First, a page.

Takes on online authentication issues on week of launch of GOV.UK Verify
The UK’s national standards company has begun to work on a new standard for online identity authentication.
BSI has said it is working with the MIDAS (Mobile Identity Authentication Standard) Alliance on PAS 499, which will involve recommendations for identity, validation, verification and authentication of online transactions.
The scope of the project extends to privacy enhancing technologies, personally identifiable information, enrolment at different levels of assurance, strong authentication, anti-money laundering, device identification and biometrics.
It will involve the development of a publicly available specification, which can take as little as eight months before being placed before the relevant stakeholders. There would have to be a full consensus around its viability before it can emerge as a full standard.
BSI has said the initiative has been launched in the context of EU legislation including the Electronic Identity Authentication and Signatures Regulation and the recently passed General Data Protection Regulation, and emphasised its significance for cyber security and financial transactions.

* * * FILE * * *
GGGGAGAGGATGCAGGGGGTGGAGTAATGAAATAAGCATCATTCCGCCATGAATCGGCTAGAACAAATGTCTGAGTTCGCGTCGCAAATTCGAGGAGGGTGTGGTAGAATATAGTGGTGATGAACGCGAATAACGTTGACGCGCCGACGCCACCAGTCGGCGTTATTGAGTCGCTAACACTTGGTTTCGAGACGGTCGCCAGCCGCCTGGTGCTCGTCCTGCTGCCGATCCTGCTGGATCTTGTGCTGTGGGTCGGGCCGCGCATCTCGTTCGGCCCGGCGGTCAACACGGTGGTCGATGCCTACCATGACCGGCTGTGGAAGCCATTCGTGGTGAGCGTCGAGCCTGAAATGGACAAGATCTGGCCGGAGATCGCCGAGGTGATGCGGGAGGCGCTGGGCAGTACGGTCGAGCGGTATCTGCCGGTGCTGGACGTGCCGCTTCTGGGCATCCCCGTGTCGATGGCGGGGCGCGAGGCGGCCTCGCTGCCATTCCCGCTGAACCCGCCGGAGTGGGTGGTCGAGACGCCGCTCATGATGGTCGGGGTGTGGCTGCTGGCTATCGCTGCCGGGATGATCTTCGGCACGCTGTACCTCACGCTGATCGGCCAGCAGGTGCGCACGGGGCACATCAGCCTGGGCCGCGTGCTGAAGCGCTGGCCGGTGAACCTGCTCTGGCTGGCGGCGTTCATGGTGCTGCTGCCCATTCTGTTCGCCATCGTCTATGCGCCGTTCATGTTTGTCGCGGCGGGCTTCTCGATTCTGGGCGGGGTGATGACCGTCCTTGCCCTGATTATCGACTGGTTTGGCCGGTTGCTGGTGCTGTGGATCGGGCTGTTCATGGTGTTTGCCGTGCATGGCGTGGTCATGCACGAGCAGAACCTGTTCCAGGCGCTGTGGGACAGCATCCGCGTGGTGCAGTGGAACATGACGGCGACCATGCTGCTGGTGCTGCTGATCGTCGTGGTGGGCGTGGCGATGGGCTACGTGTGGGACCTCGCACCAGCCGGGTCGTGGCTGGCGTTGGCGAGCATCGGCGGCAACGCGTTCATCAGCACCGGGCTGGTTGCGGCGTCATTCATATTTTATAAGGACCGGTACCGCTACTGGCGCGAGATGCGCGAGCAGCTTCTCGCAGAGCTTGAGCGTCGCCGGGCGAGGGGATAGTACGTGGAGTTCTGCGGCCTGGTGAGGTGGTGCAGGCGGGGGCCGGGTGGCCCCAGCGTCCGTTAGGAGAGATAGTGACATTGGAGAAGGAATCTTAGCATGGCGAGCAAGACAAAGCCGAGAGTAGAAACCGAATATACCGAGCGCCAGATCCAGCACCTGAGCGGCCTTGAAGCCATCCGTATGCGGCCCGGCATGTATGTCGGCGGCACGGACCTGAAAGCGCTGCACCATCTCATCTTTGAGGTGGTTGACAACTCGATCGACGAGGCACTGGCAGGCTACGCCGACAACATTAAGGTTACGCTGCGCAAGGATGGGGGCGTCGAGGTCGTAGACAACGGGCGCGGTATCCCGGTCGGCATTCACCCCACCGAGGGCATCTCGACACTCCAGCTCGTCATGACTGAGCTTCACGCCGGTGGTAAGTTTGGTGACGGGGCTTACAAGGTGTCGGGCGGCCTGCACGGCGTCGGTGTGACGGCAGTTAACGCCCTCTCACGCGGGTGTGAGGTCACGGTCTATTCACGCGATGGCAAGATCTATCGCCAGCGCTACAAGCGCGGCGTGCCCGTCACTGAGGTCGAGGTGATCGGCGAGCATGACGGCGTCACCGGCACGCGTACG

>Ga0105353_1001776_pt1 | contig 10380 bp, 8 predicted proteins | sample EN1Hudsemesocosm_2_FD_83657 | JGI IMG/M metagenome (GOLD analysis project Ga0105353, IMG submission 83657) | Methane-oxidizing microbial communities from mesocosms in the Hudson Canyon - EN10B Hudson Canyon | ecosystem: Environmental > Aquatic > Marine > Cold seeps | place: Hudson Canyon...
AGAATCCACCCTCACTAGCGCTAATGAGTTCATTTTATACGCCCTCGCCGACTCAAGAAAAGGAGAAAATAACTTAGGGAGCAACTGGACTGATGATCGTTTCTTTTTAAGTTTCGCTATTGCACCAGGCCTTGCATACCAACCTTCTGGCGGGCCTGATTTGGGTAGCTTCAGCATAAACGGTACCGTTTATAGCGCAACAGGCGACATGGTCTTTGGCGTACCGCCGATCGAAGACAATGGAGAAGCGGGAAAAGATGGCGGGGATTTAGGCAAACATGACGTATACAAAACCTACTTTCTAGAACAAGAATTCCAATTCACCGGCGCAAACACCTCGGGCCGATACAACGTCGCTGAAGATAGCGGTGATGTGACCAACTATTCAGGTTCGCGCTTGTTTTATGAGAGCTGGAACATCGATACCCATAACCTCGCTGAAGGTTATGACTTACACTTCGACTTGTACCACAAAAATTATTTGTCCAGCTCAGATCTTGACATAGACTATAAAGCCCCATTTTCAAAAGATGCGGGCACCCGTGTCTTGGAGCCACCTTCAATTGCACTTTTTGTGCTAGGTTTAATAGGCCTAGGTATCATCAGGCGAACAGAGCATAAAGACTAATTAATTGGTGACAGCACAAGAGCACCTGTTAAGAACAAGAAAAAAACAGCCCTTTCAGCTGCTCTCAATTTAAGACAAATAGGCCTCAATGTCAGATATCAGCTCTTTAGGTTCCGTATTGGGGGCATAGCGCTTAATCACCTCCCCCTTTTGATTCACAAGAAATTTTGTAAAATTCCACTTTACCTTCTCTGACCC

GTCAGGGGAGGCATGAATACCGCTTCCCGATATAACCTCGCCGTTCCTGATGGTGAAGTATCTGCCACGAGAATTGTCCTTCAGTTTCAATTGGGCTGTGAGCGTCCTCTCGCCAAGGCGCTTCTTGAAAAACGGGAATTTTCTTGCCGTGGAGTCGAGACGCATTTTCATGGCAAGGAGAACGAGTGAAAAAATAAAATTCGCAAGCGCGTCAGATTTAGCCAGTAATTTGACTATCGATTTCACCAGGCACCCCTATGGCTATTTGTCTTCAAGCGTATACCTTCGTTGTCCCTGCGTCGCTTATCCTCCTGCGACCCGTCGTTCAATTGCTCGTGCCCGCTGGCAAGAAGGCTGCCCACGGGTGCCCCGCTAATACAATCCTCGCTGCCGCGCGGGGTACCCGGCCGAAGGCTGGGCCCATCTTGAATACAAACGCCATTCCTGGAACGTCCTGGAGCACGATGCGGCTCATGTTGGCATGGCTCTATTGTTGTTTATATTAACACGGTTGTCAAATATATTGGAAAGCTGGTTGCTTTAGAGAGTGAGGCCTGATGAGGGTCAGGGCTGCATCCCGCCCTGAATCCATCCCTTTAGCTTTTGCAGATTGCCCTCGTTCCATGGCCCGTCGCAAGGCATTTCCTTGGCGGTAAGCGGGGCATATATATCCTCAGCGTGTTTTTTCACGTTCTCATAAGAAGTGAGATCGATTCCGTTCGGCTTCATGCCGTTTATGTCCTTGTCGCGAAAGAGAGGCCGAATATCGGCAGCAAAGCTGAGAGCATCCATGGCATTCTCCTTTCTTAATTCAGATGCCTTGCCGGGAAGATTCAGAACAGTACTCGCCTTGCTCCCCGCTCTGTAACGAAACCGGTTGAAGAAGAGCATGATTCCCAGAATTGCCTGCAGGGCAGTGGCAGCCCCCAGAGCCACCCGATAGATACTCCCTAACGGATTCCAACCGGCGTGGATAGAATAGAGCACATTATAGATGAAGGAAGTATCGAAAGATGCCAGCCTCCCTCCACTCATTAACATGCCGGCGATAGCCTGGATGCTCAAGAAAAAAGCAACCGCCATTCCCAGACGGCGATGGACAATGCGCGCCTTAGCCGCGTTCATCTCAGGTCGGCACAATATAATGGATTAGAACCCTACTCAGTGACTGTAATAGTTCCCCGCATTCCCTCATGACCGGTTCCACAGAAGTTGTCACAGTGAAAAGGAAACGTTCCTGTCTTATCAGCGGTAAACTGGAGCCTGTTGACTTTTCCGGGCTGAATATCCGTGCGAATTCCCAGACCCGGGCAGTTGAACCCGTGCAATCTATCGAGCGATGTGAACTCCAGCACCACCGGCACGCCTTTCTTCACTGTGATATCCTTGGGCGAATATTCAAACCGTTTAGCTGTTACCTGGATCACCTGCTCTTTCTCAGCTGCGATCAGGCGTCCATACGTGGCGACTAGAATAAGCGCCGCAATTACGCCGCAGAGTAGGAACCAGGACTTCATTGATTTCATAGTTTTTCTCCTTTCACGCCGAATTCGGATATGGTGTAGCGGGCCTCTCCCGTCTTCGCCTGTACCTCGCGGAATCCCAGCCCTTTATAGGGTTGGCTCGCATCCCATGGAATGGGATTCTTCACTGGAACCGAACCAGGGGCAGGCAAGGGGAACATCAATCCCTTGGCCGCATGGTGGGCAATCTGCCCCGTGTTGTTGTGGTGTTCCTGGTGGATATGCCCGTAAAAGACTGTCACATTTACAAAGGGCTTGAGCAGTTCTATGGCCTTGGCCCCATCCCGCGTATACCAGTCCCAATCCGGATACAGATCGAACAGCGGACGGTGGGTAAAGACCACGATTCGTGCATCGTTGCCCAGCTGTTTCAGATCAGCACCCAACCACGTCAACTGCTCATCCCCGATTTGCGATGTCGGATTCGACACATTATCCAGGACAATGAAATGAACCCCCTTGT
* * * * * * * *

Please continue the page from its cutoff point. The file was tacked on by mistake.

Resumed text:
It will have a relevance to online services for public and private sectors, and creates the question of how closely it will align with GOV.UK Verify, the Government’s online identity assurance service that formally went live yesterday.
While the announcement focused heavily on the importance to the private sector, one of the leading figures involves suggested it also implications for the public sector.
Andrew Churchill of the MIDAS Alliance – which was set up last year to resolve issues caused by the European Central Bank’s guidelines on online payments – said: “Cybercrime and fraud are the fastest growing areas of criminal activity, and vulnerabilities in identity and authentication practices account for much of this unwelcome growth.
“Adoption of enhanced identity and authentication techniques are essential to make secure the ever increasing number of online transactions and services that a successful digital economy needs. However, if industry sectors adopt different approaches to achieve this, the resulting fragmentation will cause considerable discontent among businesses, the public sector and consumers.”
Image: Simon Waldherr, CC 3.0 through Wikimedia